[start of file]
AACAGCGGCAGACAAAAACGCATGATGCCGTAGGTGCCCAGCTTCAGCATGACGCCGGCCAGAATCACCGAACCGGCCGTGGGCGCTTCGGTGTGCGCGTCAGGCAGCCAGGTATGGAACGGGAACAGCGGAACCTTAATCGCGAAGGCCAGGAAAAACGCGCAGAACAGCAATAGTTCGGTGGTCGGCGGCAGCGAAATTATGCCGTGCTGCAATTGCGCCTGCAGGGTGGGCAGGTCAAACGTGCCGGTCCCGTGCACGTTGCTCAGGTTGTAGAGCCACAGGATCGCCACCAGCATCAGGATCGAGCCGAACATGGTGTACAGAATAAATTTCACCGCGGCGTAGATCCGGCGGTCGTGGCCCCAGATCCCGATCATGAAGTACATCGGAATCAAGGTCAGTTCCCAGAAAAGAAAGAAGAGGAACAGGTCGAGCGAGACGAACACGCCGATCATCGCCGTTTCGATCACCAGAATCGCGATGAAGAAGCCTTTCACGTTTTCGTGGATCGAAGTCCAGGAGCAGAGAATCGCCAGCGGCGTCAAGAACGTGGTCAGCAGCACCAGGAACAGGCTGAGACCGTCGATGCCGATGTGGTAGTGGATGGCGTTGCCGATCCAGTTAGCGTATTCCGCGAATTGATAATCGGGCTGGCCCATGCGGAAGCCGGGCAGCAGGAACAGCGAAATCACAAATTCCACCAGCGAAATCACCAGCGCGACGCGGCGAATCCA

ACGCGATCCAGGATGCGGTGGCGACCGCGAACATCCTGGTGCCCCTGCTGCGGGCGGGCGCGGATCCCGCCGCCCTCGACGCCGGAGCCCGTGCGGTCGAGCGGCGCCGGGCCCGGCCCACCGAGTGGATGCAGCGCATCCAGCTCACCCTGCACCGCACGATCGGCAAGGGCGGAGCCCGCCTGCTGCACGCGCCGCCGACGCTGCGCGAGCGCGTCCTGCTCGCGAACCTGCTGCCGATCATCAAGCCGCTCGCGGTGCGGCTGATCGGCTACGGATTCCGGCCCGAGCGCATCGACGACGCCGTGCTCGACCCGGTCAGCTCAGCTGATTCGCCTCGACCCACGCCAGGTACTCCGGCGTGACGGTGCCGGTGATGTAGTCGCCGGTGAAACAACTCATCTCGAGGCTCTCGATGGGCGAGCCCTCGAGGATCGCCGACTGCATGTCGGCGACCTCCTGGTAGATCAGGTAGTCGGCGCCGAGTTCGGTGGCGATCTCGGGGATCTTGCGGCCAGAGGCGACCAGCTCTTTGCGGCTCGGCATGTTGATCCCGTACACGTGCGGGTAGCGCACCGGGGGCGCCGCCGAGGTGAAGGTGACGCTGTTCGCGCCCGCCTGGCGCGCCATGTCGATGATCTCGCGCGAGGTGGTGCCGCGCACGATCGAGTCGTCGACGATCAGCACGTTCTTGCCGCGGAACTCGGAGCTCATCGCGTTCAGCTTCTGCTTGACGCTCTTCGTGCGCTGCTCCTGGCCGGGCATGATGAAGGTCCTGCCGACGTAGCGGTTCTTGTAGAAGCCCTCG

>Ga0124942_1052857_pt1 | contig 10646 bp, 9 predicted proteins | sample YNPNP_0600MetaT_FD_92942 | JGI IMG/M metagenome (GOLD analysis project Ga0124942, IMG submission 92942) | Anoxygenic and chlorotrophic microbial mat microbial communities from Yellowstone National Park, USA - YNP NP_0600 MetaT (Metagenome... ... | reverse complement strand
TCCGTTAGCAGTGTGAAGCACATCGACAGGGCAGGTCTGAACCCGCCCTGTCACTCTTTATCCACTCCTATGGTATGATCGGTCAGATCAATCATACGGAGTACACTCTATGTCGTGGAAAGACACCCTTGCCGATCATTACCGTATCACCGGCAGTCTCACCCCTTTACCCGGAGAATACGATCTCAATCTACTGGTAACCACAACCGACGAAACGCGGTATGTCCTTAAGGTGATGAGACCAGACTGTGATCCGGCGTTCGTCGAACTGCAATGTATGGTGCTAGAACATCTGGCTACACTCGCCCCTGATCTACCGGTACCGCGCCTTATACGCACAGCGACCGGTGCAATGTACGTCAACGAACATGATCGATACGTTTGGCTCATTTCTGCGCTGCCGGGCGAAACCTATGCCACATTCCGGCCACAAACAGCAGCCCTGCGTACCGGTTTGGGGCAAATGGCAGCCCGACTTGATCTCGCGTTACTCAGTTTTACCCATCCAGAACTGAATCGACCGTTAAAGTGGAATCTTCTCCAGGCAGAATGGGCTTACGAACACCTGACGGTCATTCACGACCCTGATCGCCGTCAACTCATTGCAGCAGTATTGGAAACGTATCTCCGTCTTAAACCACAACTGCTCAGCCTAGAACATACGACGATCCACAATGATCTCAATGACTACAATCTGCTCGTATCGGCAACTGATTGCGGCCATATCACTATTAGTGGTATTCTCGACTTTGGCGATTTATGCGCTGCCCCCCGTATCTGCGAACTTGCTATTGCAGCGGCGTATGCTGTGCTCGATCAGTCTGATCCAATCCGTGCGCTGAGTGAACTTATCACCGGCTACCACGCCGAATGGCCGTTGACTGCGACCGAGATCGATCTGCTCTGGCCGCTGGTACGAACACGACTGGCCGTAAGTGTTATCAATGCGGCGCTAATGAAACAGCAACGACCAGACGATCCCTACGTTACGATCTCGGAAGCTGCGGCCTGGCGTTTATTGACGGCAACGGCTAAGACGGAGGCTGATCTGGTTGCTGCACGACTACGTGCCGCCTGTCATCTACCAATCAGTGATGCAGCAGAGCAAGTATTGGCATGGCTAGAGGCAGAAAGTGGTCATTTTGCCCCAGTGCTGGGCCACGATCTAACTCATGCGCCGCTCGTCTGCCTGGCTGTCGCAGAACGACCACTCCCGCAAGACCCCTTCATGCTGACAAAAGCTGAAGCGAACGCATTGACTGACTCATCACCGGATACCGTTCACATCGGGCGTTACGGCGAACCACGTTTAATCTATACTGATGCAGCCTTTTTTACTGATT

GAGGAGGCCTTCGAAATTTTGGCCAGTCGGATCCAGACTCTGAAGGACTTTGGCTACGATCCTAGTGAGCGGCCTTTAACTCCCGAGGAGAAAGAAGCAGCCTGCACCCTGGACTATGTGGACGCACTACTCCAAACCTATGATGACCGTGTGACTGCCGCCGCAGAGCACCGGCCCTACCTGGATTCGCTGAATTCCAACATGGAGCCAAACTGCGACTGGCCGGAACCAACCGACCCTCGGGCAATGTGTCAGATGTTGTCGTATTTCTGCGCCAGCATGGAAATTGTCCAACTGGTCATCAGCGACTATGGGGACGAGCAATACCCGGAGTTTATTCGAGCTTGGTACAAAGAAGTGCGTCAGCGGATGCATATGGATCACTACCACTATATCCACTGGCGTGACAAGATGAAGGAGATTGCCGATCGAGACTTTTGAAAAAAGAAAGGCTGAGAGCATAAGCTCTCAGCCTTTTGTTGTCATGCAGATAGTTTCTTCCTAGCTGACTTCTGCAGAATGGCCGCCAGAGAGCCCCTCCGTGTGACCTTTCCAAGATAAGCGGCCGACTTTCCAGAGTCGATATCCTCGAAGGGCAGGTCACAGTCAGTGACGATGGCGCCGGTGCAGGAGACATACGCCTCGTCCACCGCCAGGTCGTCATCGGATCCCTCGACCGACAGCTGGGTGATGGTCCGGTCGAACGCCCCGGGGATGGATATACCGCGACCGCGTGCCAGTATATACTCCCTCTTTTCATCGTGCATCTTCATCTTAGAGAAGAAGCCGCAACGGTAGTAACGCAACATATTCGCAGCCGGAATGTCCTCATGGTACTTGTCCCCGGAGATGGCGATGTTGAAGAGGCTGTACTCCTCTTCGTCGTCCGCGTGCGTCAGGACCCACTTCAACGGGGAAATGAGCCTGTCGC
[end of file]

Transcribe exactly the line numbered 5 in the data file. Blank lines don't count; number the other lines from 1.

GAGGAGGCCTTCGAAATTTTGGCCAGTCGGATCCAGACTCTGAAGGACTTTGGCTACGATCCTAGTGAGCGGCCTTTAACTCCCGAGGAGAAAGAAGCAGCCTGCACCCTGGACTATGTGGACGCACTACTCCAAACCTATGATGACCGTGTGACTGCCGCCGCAGAGCACCGGCCCTACCTGGATTCGCTGAATTCCAACATGGAGCCAAACTGCGACTGGCCGGAACCAACCGACCCTCGGGCAATGTGTCAGATGTTGTCGTATTTCTGCGCCAGCATGGAAATTGTCCAACTGGTCATCAGCGACTATGGGGACGAGCAATACCCGGAGTTTATTCGAGCTTGGTACAAAGAAGTGCGTCAGCGGATGCATATGGATCACTACCACTATATCCACTGGCGTGACAAGATGAAGGAGATTGCCGATCGAGACTTTTGAAAAAAGAAAGGCTGAGAGCATAAGCTCTCAGCCTTTTGTTGTCATGCAGATAGTTTCTTCCTAGCTGACTTCTGCAGAATGGCCGCCAGAGAGCCCCTCCGTGTGACCTTTCCAAGATAAGCGGCCGACTTTCCAGAGTCGATATCCTCGAAGGGCAGGTCACAGTCAGTGACGATGGCGCCGGTGCAGGAGACATACGCCTCGTCCACCGCCAGGTCGTCATCGGATCCCTCGACCGACAGCTGGGTGATGGTCCGGTCGAACGCCCCGGGGATGGATATACCGCGACCGCGTGCCAGTATATACTCCCTCTTTTCATCGTGCATCTTCATCTTAGAGAAGAAGCCGCAACGGTAGTAACGCAACATATTCGCAGCCGGAATGTCCTCATGGTACTTGTCCCCGGAGATGGCGATGTTGAAGAGGCTGTACTCCTCTTCGTCGTCCGCGTGCGTCAGGACCCACTTCAACGGGGAAATGAGCCTGTCGC